How to maximise work experience

Dec 5, 2019 | Apprentices & school leaver

Simon Reichwald of MyKindaFuture and ISE board member shares employer insights on running successful work experience programmes.

MyKindaFuture helps employers attract, recruit and retain underrepresented talent groups. Work experience can play an important part in this process. We recently invited top student employers Cisco, Clifford Chance, Tata Consultancy Services and Dentsu Aegis Network, with the employer organisation Movement to Work, to an event where they shared their insights for running successful work experience programmes.

One of the key lessons shared at the event was that programmes can no longer simply be run because ‘they always have been’, or ‘it is the right thing to do’. Attendees argued that the majority of UK employers see work experience as much more than this; it’s the perfect platform to address skills gaps, grow talent pools, combat any resourcing and diversity challenges, increase brand awareness, and grow employee engagement.

Not surprisingly, given its critical role, another important consideration is getting the right structure for the work experience programme. Delegates argued that companies should include activities that deliver a specific outcome if they are to engage people. Employers must also offer genuine exposure to the entire business, at both a senior and entry level, so that candidates can understand and envisage potential future roles.

Creating an agile and flexible programme, which can be delivered in multiple locations, was another recommendation, not least because it provides UK businesses with access to a more diverse range of people. By incorporating taster days, which act as an effective feeder, decision makers are able to ensure the top talent is identified and progressed into the longer formats.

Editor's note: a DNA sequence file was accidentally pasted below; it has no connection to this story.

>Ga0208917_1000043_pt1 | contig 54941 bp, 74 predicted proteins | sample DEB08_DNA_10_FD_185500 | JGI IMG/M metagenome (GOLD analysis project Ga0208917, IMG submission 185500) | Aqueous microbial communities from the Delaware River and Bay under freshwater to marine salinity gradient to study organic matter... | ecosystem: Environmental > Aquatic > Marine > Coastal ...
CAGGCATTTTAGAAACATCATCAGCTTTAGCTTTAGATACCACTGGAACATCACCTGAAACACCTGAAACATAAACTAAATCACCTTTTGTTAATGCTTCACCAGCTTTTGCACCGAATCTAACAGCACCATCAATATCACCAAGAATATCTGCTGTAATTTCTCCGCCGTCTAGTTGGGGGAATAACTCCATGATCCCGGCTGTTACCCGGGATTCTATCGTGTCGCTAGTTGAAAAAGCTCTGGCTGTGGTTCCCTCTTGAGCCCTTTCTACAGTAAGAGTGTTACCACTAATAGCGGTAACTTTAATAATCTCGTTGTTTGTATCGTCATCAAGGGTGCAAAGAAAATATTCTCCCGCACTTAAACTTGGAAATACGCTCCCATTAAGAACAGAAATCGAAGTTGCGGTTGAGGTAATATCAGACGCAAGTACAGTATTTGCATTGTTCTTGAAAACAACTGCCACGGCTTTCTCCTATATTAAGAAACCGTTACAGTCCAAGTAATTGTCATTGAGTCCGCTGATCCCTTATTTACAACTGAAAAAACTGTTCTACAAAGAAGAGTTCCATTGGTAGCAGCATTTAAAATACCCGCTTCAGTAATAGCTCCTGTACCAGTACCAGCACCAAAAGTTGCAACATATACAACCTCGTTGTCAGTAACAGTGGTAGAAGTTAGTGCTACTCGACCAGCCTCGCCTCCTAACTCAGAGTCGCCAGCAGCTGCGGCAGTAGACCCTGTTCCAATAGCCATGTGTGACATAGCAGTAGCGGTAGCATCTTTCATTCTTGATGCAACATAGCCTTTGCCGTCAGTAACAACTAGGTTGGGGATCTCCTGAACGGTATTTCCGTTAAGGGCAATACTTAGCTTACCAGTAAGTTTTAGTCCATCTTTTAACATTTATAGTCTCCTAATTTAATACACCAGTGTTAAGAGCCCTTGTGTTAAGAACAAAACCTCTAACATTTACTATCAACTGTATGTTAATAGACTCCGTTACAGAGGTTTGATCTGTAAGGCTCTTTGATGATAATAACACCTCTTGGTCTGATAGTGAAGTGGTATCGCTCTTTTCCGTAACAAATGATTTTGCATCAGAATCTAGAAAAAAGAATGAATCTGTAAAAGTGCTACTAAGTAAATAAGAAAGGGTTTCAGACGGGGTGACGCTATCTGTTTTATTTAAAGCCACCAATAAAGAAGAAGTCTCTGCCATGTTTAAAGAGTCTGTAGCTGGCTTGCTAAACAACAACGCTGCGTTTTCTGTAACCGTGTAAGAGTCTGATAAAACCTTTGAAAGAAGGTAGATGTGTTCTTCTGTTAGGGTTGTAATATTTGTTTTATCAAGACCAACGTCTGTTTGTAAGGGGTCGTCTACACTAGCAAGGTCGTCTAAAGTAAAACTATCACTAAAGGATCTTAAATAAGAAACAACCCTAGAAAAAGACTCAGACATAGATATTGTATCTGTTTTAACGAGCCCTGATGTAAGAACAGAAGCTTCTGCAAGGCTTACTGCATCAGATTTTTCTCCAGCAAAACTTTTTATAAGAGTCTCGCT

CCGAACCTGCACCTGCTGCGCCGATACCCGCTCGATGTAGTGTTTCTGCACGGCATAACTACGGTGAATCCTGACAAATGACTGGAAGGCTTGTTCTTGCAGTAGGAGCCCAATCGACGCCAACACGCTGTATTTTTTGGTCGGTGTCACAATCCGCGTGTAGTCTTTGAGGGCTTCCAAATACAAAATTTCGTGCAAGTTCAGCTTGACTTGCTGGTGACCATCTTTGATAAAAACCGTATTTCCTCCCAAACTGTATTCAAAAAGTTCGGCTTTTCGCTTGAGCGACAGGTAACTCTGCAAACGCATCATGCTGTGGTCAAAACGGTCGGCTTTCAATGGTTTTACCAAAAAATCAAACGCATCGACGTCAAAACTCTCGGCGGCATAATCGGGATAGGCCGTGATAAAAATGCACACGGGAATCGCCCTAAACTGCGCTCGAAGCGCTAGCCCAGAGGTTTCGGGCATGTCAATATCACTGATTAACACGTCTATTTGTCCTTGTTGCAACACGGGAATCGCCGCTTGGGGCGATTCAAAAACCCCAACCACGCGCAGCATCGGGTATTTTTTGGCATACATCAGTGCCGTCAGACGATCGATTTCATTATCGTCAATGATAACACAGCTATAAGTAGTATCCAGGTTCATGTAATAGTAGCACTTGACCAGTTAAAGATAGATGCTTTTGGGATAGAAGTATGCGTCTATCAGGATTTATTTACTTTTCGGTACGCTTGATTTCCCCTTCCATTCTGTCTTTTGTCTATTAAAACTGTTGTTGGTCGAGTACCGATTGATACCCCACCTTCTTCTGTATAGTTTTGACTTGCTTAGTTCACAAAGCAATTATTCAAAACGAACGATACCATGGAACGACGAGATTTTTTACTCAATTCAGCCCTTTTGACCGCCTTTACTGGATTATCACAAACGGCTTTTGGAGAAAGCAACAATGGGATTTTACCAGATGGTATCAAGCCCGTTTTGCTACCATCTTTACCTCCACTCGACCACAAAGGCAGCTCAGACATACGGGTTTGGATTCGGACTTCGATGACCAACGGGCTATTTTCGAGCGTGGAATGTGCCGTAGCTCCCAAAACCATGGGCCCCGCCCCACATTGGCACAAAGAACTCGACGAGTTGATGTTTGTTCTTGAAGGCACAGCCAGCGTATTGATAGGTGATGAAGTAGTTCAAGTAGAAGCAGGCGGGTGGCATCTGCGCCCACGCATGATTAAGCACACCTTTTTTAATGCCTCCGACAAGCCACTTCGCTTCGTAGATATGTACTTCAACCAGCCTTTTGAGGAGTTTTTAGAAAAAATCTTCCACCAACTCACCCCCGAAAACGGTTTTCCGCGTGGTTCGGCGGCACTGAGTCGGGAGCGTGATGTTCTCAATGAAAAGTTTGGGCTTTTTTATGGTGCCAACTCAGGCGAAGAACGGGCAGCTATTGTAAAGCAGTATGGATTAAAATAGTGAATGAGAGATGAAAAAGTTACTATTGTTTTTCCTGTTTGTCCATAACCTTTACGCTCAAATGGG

Many argued that organisations should also engage their internal team so that they are equipped to support the business in the delivery of the programme. Some suggested that the use of mentors can assist with this delivery and help minimise the drain on the wider internal team’s time, which in turn can help secure senior stakeholder buy-in.

When considering what makes a good work experience programme, the discussion identified numerous factors that need to be kept in mind. All schemes must raise people’s confidence, knowledge and understanding of the company’s sector, as well as encouraging their aspirations. Businesses must cater to a diverse audience, including key, underrepresented groups, such as female students and BAME candidates.
When looking to implement a successful work experience strategy, it is also important to consider measurement. Sense check content with current and former participants to ensure it is still relevant and that it increases engagement, plus measure the social impact that the programme is having.

The final takeaway from the event was that UK businesses should engage schools, colleges and parents if they’re to attract the best talent to their programmes, and then retain it.

Being transparent is key; young people must know what to expect from the work experience. Building brand awareness is also vital; companies that are better known by both young people and their parents are much more likely to attract the right candidates.

Find out more about MyKindaFuture
For data read ISE’s Internships Survey

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